Abruzzi, W. S. 1993. Ecological concepts in anthropological human ecology: Illustrations from Mormon settlement in northeastern Arizona. Pp. 255-271 In: Wright, S., Deitz, T., Borden, R., Young, G. and Guagnano, G., editors. Human Ecology: Crossing Boundaries. Society for Human Ecology, Fort Collins, CO.

Abruzzi, W. S. 1995. The social and ecological consequences of early cattle ranching in northeastern Arizona. Human Ecology 23: 75-98.

Arrington, L. J. and May, D. 1975. "A Different Mode of Life": Irrigation and society in nineteenth-century Utah. Agricultural History 49.

Arrington, L. J. 1993 (orig. pub. 1958). Great Basin Kingdom: An Economic History of the Latter-Day Saints, 1830-1900. University of Utah Press: Tanner Trust Fund, Salt Lake City, 534 pp.

Belshaw, M. 1978. High, dry and lonesome: the Arizona strip and its people. The Journal of Arizona History 19: 359-378.

Christy, H. A. 1978. Open hand and mailed fist: Mormon-Indian relations in Utah, 1847-52. Utah Historical Quarterly 46.

Colton, H. S. 1937. Some notes on the original condition of the Little Colorado River: A side light on the problem of erosion. Museum Notes of the Museum of Northern Arizona 10: 17-20.

Cox, N. J. and Russell, H. B. 1972. Footprints on the Arizona Strip (with accent on "Bundyville"). Horizon Publishers, Bountiful, UT.

Daniels, H. E. 1960. Mormon colonization of northern Arizona. M.S. Thesis. University of Arizona, Tucson.

Freeman, J. 1998-1999. In their own words: The diaries of Lucy Flake, Rachel Lee, and Emma Sykes. Plateau Journal 2: 35-48.

Hull, A. C., Jr. 1976. Rangeland use and management in the Mormon West. Symposium on agriculture, food and man--a century of progress. Brigham Young University, Provo, UT.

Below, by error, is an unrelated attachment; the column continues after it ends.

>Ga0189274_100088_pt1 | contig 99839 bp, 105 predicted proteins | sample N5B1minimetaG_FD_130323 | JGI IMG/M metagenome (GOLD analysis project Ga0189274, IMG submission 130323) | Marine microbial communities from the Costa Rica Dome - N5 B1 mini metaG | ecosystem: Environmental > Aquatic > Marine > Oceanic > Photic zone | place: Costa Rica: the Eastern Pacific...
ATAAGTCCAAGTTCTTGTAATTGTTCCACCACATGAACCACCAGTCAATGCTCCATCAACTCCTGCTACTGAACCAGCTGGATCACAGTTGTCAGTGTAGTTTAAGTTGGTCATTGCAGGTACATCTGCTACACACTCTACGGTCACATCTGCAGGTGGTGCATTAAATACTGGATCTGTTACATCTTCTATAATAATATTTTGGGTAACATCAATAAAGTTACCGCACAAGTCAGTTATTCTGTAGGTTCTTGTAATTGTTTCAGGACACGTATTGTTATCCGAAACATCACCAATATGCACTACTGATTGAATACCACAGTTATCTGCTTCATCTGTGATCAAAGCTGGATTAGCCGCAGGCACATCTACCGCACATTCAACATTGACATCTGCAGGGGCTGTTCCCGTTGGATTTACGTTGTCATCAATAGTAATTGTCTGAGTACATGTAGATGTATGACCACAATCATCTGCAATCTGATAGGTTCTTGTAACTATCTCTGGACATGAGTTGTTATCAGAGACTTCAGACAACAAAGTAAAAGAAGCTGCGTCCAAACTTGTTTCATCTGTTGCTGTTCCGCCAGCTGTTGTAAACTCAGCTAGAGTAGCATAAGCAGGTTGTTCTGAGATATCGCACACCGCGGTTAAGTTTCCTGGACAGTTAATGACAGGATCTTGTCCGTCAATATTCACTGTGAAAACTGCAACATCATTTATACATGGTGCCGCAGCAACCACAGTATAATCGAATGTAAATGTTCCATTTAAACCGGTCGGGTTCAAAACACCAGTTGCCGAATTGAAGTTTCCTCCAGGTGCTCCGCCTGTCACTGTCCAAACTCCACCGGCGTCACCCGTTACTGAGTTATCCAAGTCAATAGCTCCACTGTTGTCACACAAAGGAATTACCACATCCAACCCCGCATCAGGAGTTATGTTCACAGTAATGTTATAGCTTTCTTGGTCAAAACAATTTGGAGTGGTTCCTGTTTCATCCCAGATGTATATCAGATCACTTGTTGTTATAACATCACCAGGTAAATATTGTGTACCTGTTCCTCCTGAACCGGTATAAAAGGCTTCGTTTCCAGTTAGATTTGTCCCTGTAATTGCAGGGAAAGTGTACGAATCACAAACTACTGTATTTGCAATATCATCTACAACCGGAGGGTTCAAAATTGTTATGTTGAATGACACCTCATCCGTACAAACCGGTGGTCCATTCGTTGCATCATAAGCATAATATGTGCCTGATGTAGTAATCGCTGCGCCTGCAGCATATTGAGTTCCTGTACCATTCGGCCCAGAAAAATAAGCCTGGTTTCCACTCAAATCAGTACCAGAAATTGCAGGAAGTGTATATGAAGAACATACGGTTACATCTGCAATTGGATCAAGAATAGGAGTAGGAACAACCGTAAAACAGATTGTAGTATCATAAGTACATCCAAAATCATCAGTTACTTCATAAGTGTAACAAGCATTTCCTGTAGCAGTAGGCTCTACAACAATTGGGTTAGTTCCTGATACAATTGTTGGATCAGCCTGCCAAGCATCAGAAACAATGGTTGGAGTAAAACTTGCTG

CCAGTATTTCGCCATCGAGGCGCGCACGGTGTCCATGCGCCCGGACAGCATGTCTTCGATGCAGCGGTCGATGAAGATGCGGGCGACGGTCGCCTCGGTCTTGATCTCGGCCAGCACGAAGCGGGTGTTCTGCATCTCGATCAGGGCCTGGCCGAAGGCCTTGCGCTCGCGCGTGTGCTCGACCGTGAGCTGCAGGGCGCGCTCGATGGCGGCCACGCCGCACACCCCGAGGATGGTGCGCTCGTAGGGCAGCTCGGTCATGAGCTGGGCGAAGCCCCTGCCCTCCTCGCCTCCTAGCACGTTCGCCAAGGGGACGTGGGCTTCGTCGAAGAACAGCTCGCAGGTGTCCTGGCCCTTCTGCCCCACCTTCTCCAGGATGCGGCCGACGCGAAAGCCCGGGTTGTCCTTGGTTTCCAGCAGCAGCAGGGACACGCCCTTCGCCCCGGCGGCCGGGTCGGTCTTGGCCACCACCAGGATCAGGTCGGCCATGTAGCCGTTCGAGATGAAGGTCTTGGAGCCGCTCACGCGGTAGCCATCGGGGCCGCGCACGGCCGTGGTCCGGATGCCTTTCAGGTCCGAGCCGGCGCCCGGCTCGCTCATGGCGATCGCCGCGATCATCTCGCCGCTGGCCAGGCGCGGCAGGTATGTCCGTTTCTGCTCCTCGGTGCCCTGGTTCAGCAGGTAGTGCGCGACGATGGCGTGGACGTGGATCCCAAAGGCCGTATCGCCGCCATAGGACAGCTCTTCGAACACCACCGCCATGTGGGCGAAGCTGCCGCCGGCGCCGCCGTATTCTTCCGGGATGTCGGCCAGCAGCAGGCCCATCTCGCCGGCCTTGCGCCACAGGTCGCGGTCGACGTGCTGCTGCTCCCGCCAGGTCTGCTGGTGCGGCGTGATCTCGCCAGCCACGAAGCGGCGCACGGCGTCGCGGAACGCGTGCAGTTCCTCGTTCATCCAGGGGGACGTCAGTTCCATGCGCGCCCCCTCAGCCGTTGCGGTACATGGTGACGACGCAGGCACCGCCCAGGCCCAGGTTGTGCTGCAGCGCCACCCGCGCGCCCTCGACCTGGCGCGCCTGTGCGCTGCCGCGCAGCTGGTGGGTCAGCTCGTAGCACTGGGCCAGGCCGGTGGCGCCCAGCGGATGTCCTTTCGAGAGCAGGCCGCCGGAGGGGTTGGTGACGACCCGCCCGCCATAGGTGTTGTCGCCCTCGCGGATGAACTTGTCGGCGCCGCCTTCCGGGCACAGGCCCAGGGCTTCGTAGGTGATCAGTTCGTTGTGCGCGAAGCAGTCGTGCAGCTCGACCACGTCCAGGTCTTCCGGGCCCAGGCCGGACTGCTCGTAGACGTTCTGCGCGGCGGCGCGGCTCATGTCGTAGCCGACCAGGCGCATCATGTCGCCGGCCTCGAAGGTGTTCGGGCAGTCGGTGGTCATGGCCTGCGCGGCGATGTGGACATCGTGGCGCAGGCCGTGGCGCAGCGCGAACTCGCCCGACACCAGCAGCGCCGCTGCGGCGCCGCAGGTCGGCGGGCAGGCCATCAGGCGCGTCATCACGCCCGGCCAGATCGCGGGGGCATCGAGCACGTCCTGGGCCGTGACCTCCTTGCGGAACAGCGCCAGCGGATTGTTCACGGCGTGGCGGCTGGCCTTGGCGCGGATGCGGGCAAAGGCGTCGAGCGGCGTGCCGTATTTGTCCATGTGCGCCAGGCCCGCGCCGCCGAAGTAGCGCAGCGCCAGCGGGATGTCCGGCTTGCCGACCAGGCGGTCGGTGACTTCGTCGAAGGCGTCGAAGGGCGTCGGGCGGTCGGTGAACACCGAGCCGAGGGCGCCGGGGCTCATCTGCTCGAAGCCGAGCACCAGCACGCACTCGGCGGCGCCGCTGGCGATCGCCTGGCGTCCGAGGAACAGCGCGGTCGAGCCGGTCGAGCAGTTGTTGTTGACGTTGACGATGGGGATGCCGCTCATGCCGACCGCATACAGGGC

Jackson, R. H. and Layton, R. L. 1976. The Mormon village: Analysis of a settlement type. The Professional Geographer 28: 136-141.

Meinig, D. W. 1965. The Mormon culture region: Strategies and patterns in the geography of the American West, 1847-1964. Annals of the Association of American Geographers 55: 191-220.

Norton, W. 1998. Mormon identity and landscape in the rural Intermountain West. Journal of the West 37: 33-42.

Peterson, C. S. 1970. A portrait of Lot Smith--Mormon frontiersman. The Western Historical Quarterly 1: 393-414.

Peterson, C. S. 1973. Take up your mission: Mormon colonizing along the Little Colorado River 1870-1900. University of Arizona Press, Tucson.

Spencer, J. E. 1940. The development of agricultural villages in southern Utah. Agricultural History 14: 181-189.

Wilkinson, C. F. 1999. Fire on the Plateau: Confict and Endurance in the American Southwest. Island Press/Shearwater Books, Washington, D.C., 402 pp.